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Osthofen Concentration Camp

Shortly after the Nazi government suspended most civil liberties in the “Reichstag Fire Decree” of February 28 1933, Dr Werner Best, State Commissioner for the police in Hesse since March 13 1933, ordered the creation of a concentration camp for the “People’s State of Hesse” in Osthofen. The Reichstag Fire Decree pretended to be directed at “Communist seditious acts of violence”, but was used by the Nazi government to persecute all political opponents. Preceding this order, local Nazis had already seized an empty paper mill in early March 1933 and used it as a concentration camp for several hundred prisoners.

Dr Best’s actions sanctioned the existence of one of the first Nazi concentration camps in Germany. Officially the camp started operating on May 1st 1933. At the same time Dr Best used his newly created political state police to persecute political opponents. Nevertheless, the number of political prisoners in Hesse remained comparatively low. Unlike other concentration camps, no prisoner died in Osthofen during the camp’s 14 month existence. In the fall of 1933 Dr Best was dismissed as police commissioner and Hessian Prime Minister Philipp Wilhelm Jung was placed in charge of the concentration camp. In March 1934 Hermann Göring, formally in charge of the Hessian police, ordered Theodor Eicke, commander of the Dachau Concentration Camp, to restructure and standardize the existing Nazi concentration camps. In July 1934 the Osthofen Concentration Camp was finally disbanded.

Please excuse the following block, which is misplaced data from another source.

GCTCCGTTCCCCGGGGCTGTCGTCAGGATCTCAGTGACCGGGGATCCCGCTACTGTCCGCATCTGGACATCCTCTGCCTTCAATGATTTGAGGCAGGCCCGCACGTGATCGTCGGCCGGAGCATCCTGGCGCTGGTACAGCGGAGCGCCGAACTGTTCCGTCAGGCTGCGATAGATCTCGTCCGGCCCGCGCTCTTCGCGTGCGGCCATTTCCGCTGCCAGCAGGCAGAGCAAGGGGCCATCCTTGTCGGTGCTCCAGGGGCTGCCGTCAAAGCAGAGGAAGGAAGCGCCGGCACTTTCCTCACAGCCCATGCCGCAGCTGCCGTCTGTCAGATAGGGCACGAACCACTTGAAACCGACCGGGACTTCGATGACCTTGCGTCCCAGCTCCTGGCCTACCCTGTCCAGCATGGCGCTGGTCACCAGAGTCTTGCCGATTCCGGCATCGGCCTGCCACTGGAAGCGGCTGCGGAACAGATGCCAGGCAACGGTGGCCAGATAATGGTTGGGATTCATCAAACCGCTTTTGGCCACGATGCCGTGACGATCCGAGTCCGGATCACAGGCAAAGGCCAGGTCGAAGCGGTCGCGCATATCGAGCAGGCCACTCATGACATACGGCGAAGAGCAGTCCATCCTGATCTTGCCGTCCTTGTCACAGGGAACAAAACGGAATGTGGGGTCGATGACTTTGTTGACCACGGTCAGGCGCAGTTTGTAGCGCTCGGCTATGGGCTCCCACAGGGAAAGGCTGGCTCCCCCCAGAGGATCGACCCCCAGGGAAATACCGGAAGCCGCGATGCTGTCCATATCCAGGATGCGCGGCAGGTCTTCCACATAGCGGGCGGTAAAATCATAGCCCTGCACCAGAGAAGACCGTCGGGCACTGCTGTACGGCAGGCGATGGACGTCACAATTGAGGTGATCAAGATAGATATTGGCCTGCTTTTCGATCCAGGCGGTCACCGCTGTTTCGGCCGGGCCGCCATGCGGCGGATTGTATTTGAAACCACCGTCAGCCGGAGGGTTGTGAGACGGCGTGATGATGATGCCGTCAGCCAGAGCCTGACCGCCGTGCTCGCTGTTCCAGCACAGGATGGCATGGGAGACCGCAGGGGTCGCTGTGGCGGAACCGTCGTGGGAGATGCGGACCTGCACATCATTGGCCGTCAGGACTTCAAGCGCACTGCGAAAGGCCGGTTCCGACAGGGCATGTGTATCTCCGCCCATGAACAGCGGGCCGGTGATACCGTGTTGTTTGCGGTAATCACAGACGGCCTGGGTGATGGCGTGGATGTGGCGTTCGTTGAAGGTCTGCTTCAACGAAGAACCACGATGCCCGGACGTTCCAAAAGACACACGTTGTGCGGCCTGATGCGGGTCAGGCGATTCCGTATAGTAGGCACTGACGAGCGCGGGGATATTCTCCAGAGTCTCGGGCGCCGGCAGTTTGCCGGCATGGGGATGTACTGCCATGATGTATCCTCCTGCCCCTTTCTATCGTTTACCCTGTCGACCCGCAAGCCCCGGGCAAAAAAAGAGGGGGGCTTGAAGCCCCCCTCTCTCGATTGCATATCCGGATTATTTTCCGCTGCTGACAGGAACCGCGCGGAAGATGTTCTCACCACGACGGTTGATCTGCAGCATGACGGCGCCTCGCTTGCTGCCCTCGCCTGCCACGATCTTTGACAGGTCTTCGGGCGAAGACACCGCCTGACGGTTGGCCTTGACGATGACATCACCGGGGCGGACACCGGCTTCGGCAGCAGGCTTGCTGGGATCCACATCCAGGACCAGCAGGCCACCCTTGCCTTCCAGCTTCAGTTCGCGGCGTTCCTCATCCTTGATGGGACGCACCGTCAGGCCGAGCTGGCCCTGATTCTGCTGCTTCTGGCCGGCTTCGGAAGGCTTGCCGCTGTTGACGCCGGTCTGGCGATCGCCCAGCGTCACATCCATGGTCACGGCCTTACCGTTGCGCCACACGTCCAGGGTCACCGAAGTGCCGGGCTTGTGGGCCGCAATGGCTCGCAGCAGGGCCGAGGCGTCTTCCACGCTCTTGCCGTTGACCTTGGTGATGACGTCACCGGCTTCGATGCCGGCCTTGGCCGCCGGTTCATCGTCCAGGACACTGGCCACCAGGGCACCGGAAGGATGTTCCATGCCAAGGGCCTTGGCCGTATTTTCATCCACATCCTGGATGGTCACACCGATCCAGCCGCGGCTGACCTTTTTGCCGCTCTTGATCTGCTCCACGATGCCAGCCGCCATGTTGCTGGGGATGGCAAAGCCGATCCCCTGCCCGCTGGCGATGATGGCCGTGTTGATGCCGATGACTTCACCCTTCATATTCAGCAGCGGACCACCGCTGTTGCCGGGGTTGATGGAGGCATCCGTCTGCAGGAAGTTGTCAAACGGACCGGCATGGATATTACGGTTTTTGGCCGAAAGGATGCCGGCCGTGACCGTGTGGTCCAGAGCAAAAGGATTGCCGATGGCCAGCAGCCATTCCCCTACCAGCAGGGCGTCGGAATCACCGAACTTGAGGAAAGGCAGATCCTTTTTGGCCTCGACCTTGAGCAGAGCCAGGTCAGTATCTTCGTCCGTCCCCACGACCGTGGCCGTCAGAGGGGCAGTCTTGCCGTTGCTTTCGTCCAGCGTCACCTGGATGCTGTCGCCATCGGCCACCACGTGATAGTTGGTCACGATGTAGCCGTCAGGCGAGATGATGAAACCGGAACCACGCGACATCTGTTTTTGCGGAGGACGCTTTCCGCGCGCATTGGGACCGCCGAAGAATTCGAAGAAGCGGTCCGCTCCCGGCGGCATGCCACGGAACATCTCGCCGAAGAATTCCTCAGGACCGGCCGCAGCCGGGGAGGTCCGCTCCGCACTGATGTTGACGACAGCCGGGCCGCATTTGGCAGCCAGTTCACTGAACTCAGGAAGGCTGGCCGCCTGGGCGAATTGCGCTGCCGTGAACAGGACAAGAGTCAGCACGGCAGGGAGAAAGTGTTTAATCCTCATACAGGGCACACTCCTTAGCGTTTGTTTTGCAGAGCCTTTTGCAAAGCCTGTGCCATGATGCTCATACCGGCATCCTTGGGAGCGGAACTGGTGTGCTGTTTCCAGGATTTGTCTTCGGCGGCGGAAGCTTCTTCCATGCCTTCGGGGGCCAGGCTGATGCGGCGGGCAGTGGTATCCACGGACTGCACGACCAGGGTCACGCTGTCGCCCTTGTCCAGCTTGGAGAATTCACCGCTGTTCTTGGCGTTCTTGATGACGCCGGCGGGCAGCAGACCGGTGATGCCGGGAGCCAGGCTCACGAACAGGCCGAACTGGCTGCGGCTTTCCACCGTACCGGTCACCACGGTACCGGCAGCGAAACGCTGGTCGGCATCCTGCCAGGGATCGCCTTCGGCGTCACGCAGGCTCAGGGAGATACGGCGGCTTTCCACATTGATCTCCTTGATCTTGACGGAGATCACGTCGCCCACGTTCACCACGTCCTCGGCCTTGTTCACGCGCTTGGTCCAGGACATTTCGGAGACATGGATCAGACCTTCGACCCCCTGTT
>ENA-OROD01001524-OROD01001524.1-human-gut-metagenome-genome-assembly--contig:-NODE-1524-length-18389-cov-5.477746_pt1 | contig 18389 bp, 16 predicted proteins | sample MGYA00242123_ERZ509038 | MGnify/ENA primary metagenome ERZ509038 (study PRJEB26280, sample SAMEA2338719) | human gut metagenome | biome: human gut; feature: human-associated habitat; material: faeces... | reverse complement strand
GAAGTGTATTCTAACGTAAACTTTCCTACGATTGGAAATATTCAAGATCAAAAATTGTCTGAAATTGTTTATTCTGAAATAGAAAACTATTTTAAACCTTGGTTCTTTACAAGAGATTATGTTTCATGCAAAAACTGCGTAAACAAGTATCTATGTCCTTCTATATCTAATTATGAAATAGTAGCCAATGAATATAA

Many former prisoners refrained from political activity after their release, hoping that the Nazi dictatorship would not last long. Others fled into exile or joined the fight against the fascist Franco regime in Spain. Yet for most, the terror was not over. They were under constant observation by the Gestapo, and many of them were repeatedly arrested and interrogated. Some detainees were deported to other camps like Dachau, Buchenwald and Mauthausen, the Emsland camps(Emslandlager) in Northwest Germany or were forced to join a special penal division, the Strafkompanie 999.

Origins of the prisoners

In the euphemistic language of the Nazis, political prisoners were placed in “protective custody” (Schutzhaft). Imprisonment in the Osthofen Concentration Camp was usually ordered by the county authorities of the People’s State of Hesse in its three provinces of Oberhessen, Starkenburg and Rheinhessen, where Osthofen is located. People from all over the state were imprisoned in Osthofen.